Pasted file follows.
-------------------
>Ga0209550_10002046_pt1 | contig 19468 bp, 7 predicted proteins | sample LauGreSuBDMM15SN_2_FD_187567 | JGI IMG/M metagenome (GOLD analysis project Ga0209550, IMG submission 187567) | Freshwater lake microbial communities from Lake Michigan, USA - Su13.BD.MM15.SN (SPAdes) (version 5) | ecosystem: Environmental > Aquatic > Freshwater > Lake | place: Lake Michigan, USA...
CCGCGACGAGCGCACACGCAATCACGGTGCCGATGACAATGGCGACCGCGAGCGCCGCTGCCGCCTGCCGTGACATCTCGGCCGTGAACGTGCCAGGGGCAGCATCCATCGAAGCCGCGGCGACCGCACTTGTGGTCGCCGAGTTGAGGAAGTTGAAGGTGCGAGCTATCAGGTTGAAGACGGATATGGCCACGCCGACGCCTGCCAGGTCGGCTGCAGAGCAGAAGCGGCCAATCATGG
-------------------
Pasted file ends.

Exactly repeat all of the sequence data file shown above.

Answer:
>Ga0209550_10002046_pt1 | contig 19468 bp, 7 predicted proteins | sample LauGreSuBDMM15SN_2_FD_187567 | JGI IMG/M metagenome (GOLD analysis project Ga0209550, IMG submission 187567) | Freshwater lake microbial communities from Lake Michigan, USA - Su13.BD.MM15.SN (SPAdes) (version 5) | ecosystem: Environmental > Aquatic > Freshwater > Lake | place: Lake Michigan, USA...
CCGCGACGAGCGCACACGCAATCACGGTGCCGATGACAATGGCGACCGCGAGCGCCGCTGCCGCCTGCCGTGACATCTCGGCCGTGAACGTGCCAGGGGCAGCATCCATCGAAGCCGCGGCGACCGCACTTGTGGTCGCCGAGTTGAGGAAGTTGAAGGTGCGAGCTATCAGGTTGAAGACGGATATGGCCACGCCGACGCCTGCCAGGTCGGCTGCAGAGCAGAAGCGGCCAATCATGG